Fred Bourland still hand picks a lot of cotton. He's been at it for a little over 50 years.
As a cotton breeder he has spent a lot of time walking cotton fields, selecting varieties to advance in successful breeding programs.
"There's a lot of stories about how fast he picks cotton," said Bill Robertson, cotton agronomist at the University of Arkansas. "He understands the cotton plant. He understands it agronomically. He understands farming from the farmer's point of view."
That, and the fact that he has advanced productive lines of cotton and ways to evaluate the cotton plant, are a few of the reasons he has been selected to receive the A. L. Vandergriff Cotton Pioneer Award from the Southern Cotton Ginners Association for 2021.
"It was a total surprise," said Bourland modestly, despite also having received other prestigious awards over the years.
Because of his innovative cotton breeding achievements, in 2010 he was named International Cotton Researcher of the year by the International Cotton Advisory Committee. In 2015 he was inducted into the Cotton Research and Promotion Hall of Fame for developing valuable plant measurements and techniques that have initiated the release of cotton lines in the Mid-South.
It's obvious that the most important thing for Bourland is focusing on his work and ensuring that cotton yields and qualities advance.
Bourland inspects cotton in one of his breeding plots. (Fred Miller)
He began his work when a class in cotton breeding sparked his interest in 1969. He received his Bachelor of Science in crop science a year later and his master's in plant breeding in 1974 from the University of Arkansas. In 1978 he received his doctorate in genetics from Texas A&M University. He then was on the faculty at Mississippi State University for 10 years before returning to Arkansas in 1988.
In that time, he has released more than a hundred germplasm lines and varieties that began as conventional lines. Some of that material has been used by other seed companies and breeders to advance their lines and used commercially in varieties grown today.
"One of my primary interests has been breeding techniques," Bourland said.
Over the years he has developed several ways to rate leaf and stem pubescence. He continues to work on rating yield components and a way to index fiber quality. Earlier on he worked on seedling vigor.
"We developed some techniques to identify and quantify different things I can see," he said. "I think those techniques are being widely used."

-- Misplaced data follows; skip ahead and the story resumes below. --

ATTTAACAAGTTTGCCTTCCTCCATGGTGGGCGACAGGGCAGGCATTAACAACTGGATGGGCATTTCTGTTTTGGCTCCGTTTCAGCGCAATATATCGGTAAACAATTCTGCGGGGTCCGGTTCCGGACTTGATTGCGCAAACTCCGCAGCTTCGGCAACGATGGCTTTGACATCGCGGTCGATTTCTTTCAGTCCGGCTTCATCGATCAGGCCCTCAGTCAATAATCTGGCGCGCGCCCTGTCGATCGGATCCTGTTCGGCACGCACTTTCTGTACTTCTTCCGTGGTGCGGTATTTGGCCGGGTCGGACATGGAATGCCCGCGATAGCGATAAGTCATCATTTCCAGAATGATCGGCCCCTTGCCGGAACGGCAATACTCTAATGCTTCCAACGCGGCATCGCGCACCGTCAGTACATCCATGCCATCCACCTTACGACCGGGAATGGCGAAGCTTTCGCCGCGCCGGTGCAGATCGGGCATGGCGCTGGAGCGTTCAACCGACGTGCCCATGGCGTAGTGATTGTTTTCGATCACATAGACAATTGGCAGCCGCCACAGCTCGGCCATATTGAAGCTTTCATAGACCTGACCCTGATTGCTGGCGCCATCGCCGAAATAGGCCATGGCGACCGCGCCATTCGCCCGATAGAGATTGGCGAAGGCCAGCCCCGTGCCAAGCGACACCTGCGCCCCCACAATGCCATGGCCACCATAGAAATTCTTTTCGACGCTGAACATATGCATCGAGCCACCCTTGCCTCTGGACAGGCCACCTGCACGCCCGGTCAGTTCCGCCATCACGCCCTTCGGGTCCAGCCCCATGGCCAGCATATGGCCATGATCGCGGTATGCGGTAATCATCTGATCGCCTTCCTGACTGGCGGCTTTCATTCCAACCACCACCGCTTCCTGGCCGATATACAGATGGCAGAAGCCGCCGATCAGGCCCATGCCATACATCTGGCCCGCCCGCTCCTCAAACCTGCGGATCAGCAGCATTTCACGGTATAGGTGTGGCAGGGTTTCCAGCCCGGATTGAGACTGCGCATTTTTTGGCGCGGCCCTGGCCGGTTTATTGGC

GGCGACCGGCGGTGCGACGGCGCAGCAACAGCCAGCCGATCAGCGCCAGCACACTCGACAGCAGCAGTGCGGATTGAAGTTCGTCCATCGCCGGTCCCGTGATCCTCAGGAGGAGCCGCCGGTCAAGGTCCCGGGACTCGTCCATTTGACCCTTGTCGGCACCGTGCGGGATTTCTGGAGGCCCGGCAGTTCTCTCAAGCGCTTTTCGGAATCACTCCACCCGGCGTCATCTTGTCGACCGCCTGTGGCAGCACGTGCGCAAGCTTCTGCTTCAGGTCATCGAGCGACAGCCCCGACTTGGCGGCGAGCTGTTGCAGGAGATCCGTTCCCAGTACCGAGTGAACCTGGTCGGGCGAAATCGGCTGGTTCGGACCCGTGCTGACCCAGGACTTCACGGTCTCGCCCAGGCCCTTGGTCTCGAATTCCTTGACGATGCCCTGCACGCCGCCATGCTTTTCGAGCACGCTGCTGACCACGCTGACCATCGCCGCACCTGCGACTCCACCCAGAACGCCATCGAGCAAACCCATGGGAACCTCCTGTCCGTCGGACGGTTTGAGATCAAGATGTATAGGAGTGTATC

He said that this is a contribution that will go on long after he leaves his work and his germplasm is replaced.
Bourland places a great deal of emphasis on his collaborative work.
Collaboration and COTMAN
"I was very fortunate to be involved with a team here at the University of Arkansas that developed the COTMAN program," he said. "This included doctors Mark Cochran, Derrick Oosterhuis, Phil Tugwell and myself."
COTMAN is a system built upon reading the fruiting of the plant and then responding to it. It helps give researchers and growers a better handle on what is going on in the plant throughout the season.
"That was just a great privilege and highlight," he said. "There are four of us that were professors at Arkansas with different disciplines. We got our heads together and we'd have lunch every Monday together over at the student union."
His leadership style is leading by doing according to Bill Robertson.
"He's one of those guys who leads by example," he said. "I've noticed that a lot of breeders are in the field all the time. He's out there all the time. And I don't think he would ask anything of his people that he wouldn't do himself."
Ray Benson, Staff Chair at University of Arkansas Cooperative Extension Service in Mississippi County said Bourland has been a valuable resource for cotton growers in Arkansas.
"He has been a pretty steady resource for consultants and cotton farmers in this state for as far back as I can remember," Benson said. "And in addition to the expertise he has in the crop you'll never find a better person. He's just an incredible man."
Benson points to a plant crossing project with school aged children.
"I asked him to help with a 4-H or Ag in the Classroom cotton crossing project," said Benson. "We would take kids into a school greenhouse and teach them how to cross pollinate plants. He got very involved in that. I thought that was really neat that some of these kids received a hands-on, one-on-one lesson from such a renowned expert."
Bourland's enthusiasm for his work, expertise, work ethic and the help he has provided cotton growers across the cotton belt is why he has been chosen to receive the Vandergriff Award.